This year’s festival took the theme Design That Moves. Emerging writers engaged with the program through Write On Design. Their work, with extra text by Artichoke’s Peter Davies, provides some highlights.
Made to Measure: Handmade Bike Show
Bikes have been around since the early 1800s and, with the exception of a few aberrations (I’m looking at you, recumbents), the basic design hasn’t changed since. It is within these functional constraints that designers turn the humble pushie into a work of art. Treadlie magazine commissioned eighteen bikes from a range of builders, from established pros to backyard enthusiasts. The bikes demonstrated variety in design, style and function: retro-inspired ladies’ bikes, sleek single-speeds and burly mountain bikes.
The two-wheeled display was situated directly inside the entrance to Design:Made:Trade at the Royal Exhibition Building, as part of the 2011 State of Design. It attracted attention from bearded men muttering about lugs, welds and geometry, and from young fixie riders appreciating the detail in the hand-painted frames.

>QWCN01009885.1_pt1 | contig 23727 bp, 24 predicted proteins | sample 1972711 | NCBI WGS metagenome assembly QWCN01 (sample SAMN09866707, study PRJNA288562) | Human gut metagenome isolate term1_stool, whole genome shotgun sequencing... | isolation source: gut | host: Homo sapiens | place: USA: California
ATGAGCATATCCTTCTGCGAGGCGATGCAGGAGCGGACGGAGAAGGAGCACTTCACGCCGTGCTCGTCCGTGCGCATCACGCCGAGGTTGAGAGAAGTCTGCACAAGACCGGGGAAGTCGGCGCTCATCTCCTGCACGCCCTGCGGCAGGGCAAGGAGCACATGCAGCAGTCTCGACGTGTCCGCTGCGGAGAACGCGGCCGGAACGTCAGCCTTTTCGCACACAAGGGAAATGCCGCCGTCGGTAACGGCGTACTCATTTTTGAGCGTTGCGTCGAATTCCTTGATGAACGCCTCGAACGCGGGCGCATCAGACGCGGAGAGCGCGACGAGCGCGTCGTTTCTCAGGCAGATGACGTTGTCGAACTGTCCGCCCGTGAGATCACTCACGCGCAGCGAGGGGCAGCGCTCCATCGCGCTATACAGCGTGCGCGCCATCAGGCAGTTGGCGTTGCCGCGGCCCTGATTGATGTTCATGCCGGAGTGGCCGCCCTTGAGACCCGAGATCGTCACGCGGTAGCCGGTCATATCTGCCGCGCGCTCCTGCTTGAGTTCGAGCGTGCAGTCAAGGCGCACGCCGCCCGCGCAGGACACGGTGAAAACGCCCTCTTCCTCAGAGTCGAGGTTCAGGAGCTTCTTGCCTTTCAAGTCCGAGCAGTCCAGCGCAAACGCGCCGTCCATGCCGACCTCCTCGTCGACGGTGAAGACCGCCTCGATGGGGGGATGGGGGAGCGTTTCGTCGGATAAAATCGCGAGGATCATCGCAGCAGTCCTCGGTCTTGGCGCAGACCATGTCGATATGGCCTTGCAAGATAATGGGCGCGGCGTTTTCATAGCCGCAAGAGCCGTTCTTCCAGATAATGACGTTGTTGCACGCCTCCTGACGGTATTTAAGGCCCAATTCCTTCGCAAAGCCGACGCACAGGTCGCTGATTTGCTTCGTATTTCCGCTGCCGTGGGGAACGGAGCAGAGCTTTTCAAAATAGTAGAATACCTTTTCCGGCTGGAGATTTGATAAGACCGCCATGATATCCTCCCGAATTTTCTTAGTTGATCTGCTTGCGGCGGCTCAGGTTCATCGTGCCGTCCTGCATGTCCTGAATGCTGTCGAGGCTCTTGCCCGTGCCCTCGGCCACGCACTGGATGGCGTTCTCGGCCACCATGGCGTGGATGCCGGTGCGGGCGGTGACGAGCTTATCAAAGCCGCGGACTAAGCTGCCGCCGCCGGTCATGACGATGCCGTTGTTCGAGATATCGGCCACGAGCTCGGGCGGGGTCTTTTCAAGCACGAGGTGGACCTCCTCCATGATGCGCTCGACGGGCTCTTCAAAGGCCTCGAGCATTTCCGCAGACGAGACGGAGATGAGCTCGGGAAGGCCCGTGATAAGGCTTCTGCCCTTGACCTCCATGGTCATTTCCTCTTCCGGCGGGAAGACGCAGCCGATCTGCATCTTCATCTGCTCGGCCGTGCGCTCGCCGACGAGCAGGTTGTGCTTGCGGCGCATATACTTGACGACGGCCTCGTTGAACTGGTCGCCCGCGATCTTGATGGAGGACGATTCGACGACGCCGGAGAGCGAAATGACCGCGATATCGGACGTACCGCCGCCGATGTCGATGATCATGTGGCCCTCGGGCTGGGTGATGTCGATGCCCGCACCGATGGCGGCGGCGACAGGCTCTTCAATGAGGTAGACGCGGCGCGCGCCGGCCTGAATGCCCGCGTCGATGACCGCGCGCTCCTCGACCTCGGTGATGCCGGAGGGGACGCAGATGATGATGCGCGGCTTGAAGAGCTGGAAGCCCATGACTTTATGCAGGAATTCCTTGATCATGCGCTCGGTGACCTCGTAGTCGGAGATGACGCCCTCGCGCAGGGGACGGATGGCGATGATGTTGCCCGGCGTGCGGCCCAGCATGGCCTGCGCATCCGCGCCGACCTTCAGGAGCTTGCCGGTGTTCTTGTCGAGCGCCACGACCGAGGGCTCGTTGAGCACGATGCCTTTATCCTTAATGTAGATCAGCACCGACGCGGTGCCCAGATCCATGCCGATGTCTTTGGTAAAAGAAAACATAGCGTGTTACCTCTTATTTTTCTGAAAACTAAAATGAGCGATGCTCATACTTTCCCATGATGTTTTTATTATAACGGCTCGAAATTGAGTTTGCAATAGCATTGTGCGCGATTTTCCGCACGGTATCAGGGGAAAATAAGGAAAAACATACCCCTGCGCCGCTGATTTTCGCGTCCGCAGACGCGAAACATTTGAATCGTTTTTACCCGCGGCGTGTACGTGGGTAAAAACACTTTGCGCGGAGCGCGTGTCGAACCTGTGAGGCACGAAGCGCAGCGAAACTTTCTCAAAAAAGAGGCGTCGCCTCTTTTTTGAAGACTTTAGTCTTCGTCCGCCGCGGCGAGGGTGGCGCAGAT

The bike I was most tempted to ride off on was the Aemilia, built by Mrs Fairweather’s Bicycle Emporium. Perfect for tweedy afternoons cruising along European cycleways, Aemilia comes dressed in dainty laser-cut veneer “spats” with matching timber handles and leather handlebar streamers. Another stand-out was the aptly named Big Mama, the two-wheeled equivalent of a John Deere tractor (and not just because it was bright green). Built by David Bowan from Bobo Bicycles, it can carry up to three kids plus a load of groceries, using an extra-long frame. Cargo bikes are an important step in encouraging people to use bikes as their primary form of transport – extra carrying capacity turns them into a practical alternative to a car. The hipster kids were impressed with the Bumble Bee, built by Dan Hale from Shifter Bikes. Melbourne designer Mick Peel rescued the bike and lovingly polished, painted and chrome-plated it back to gleaming perfection.
– Emma Clark
Do Design Space
High up in Melbourne’s GPO lies an unused space of sprawling ceilings and halls, a tunnel of rooms and corners, divided by glass. For a week in July, this site was home to the State of Design’s Do Design Space, “part installation, part classroom, part studio, part laboratory,” a central hub to the festival’s program, with a diverse range of events and activities running morning to night. And such an array necessitated a painfully edited review.